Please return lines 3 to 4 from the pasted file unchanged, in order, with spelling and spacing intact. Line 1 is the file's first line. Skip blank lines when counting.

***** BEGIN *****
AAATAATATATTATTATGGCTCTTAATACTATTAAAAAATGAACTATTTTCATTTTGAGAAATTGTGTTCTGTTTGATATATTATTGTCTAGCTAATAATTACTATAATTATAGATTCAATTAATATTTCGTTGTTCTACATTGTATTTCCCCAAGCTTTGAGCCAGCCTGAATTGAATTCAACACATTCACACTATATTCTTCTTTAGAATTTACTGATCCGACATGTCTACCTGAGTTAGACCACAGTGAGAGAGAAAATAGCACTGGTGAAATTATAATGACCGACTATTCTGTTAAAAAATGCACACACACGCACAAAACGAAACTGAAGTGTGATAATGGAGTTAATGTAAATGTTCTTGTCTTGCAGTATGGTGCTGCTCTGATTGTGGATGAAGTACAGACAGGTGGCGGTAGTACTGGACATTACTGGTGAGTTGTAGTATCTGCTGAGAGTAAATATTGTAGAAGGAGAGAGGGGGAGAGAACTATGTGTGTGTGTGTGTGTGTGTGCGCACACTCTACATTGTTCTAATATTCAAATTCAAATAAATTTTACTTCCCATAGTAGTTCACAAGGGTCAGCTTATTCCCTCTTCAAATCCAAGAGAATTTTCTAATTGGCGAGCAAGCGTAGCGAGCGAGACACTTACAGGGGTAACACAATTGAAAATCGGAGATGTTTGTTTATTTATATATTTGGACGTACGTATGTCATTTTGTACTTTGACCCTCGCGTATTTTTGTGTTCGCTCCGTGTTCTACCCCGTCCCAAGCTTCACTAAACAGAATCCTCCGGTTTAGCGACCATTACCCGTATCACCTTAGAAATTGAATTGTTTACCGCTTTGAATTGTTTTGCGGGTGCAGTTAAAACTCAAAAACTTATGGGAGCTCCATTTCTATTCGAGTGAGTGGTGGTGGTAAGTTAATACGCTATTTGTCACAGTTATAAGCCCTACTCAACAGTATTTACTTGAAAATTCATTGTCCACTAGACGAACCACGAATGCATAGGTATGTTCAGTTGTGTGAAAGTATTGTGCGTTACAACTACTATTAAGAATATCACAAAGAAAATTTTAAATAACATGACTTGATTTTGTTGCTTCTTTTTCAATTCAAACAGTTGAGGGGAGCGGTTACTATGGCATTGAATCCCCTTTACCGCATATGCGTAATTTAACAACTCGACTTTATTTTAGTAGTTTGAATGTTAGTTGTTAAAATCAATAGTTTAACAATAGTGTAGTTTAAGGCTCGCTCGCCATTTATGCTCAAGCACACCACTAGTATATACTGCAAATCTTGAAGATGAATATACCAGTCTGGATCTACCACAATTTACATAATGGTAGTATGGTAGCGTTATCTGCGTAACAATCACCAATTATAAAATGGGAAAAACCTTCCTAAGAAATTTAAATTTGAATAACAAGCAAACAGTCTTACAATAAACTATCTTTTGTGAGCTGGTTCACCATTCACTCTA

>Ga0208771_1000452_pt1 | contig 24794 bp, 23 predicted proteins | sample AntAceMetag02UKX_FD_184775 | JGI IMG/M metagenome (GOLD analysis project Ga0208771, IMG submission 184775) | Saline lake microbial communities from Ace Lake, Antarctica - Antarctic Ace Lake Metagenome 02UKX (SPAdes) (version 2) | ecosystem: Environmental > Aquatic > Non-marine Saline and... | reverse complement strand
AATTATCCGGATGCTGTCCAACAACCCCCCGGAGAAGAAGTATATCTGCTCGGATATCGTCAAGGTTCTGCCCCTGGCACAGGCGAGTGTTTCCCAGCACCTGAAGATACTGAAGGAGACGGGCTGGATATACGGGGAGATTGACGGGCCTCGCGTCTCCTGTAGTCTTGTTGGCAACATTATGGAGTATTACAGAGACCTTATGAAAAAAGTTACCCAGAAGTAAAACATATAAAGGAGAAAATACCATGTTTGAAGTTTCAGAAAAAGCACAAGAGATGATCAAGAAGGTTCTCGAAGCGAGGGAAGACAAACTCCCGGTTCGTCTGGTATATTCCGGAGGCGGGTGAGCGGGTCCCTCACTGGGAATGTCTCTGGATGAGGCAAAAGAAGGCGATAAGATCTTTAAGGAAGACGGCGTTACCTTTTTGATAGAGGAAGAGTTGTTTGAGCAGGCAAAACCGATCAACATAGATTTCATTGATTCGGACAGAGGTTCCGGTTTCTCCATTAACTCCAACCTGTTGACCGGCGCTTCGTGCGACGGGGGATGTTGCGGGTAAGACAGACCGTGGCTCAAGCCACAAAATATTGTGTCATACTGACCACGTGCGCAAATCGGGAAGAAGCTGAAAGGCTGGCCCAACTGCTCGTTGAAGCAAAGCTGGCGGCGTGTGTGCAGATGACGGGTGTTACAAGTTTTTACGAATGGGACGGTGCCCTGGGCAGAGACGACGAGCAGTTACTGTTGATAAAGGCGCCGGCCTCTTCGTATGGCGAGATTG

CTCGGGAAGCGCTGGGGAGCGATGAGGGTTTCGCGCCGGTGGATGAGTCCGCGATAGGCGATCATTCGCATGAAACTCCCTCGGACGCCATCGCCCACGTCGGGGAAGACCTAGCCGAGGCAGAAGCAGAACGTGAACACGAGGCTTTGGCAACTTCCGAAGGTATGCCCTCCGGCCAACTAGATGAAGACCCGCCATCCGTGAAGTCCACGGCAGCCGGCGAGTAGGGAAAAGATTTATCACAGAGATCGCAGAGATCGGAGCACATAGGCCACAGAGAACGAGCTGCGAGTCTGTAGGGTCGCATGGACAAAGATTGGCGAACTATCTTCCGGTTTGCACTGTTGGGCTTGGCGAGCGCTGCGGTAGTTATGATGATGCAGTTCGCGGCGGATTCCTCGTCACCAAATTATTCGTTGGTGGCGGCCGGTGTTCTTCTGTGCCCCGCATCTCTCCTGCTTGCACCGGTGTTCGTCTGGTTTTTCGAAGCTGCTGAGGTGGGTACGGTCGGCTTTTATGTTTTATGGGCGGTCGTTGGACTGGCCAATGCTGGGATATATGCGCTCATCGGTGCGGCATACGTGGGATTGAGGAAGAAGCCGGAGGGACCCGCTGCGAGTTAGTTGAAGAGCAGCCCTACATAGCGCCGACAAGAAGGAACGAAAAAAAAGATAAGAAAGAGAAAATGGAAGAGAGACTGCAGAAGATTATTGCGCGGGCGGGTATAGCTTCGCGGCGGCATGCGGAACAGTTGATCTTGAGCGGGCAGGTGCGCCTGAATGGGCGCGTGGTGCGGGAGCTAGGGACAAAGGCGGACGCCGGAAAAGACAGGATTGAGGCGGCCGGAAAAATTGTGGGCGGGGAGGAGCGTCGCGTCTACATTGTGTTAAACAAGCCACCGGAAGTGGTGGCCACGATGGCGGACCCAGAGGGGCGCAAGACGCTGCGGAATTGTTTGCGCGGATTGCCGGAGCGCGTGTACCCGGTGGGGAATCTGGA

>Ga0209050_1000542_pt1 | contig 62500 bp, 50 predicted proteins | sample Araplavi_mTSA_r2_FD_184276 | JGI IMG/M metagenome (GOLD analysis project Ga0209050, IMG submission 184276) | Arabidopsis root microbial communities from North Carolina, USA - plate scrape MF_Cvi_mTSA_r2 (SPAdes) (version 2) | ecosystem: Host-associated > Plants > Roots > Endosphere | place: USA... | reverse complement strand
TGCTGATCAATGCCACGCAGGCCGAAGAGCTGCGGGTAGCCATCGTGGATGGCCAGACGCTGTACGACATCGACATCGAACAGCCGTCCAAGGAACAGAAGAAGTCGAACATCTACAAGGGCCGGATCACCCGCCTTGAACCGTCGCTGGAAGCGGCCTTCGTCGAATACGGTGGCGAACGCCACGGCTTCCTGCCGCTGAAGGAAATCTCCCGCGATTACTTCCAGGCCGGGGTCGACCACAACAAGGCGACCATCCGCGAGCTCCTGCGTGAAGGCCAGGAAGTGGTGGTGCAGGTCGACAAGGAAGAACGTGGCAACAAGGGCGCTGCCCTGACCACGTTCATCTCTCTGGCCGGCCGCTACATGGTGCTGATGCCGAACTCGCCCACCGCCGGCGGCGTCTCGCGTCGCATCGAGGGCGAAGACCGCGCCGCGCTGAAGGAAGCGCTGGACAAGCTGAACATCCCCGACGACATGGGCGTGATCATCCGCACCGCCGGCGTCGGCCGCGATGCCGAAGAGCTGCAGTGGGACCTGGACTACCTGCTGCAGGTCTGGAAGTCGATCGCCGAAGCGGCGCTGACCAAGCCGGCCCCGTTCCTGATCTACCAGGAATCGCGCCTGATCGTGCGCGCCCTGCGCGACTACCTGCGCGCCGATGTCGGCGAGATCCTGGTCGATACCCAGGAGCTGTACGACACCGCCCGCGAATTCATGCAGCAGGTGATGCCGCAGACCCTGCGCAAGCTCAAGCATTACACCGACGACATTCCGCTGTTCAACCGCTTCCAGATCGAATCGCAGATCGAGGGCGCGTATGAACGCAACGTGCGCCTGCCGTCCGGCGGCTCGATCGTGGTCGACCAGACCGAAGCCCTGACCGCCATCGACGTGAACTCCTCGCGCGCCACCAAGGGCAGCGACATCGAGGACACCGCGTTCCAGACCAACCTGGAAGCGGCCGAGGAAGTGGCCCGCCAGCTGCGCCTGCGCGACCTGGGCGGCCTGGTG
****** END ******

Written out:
AATTATCCGGATGCTGTCCAACAACCCCCCGGAGAAGAAGTATATCTGCTCGGATATCGTCAAGGTTCTGCCCCTGGCACAGGCGAGTGTTTCCCAGCACCTGAAGATACTGAAGGAGACGGGCTGGATATACGGGGAGATTGACGGGCCTCGCGTCTCCTGTAGTCTTGTTGGCAACATTATGGAGTATTACAGAGACCTTATGAAAAAAGTTACCCAGAAGTAAAACATATAAAGGAGAAAATACCATGTTTGAAGTTTCAGAAAAAGCACAAGAGATGATCAAGAAGGTTCTCGAAGCGAGGGAAGACAAACTCCCGGTTCGTCTGGTATATTCCGGAGGCGGGTGAGCGGGTCCCTCACTGGGAATGTCTCTGGATGAGGCAAAAGAAGGCGATAAGATCTTTAAGGAAGACGGCGTTACCTTTTTGATAGAGGAAGAGTTGTTTGAGCAGGCAAAACCGATCAACATAGATTTCATTGATTCGGACAGAGGTTCCGGTTTCTCCATTAACTCCAACCTGTTGACCGGCGCTTCGTGCGACGGGGGATGTTGCGGGTAAGACAGACCGTGGCTCAAGCCACAAAATATTGTGTCATACTGACCACGTGCGCAAATCGGGAAGAAGCTGAAAGGCTGGCCCAACTGCTCGTTGAAGCAAAGCTGGCGGCGTGTGTGCAGATGACGGGTGTTACAAGTTTTTACGAATGGGACGGTGCCCTGGGCAGAGACGACGAGCAGTTACTGTTGATAAAGGCGCCGGCCTCTTCGTATGGCGAGATTG

CTCGGGAAGCGCTGGGGAGCGATGAGGGTTTCGCGCCGGTGGATGAGTCCGCGATAGGCGATCATTCGCATGAAACTCCCTCGGACGCCATCGCCCACGTCGGGGAAGACCTAGCCGAGGCAGAAGCAGAACGTGAACACGAGGCTTTGGCAACTTCCGAAGGTATGCCCTCCGGCCAACTAGATGAAGACCCGCCATCCGTGAAGTCCACGGCAGCCGGCGAGTAGGGAAAAGATTTATCACAGAGATCGCAGAGATCGGAGCACATAGGCCACAGAGAACGAGCTGCGAGTCTGTAGGGTCGCATGGACAAAGATTGGCGAACTATCTTCCGGTTTGCACTGTTGGGCTTGGCGAGCGCTGCGGTAGTTATGATGATGCAGTTCGCGGCGGATTCCTCGTCACCAAATTATTCGTTGGTGGCGGCCGGTGTTCTTCTGTGCCCCGCATCTCTCCTGCTTGCACCGGTGTTCGTCTGGTTTTTCGAAGCTGCTGAGGTGGGTACGGTCGGCTTTTATGTTTTATGGGCGGTCGTTGGACTGGCCAATGCTGGGATATATGCGCTCATCGGTGCGGCATACGTGGGATTGAGGAAGAAGCCGGAGGGACCCGCTGCGAGTTAGTTGAAGAGCAGCCCTACATAGCGCCGACAAGAAGGAACGAAAAAAAAGATAAGAAAGAGAAAATGGAAGAGAGACTGCAGAAGATTATTGCGCGGGCGGGTATAGCTTCGCGGCGGCATGCGGAACAGTTGATCTTGAGCGGGCAGGTGCGCCTGAATGGGCGCGTGGTGCGGGAGCTAGGGACAAAGGCGGACGCCGGAAAAGACAGGATTGAGGCGGCCGGAAAAATTGTGGGCGGGGAGGAGCGTCGCGTCTACATTGTGTTAAACAAGCCACCGGAAGTGGTGGCCACGATGGCGGACCCAGAGGGGCGCAAGACGCTGCGGAATTGTTTGCGCGGATTGCCGGAGCGCGTGTACCCGGTGGGGAATCTGGA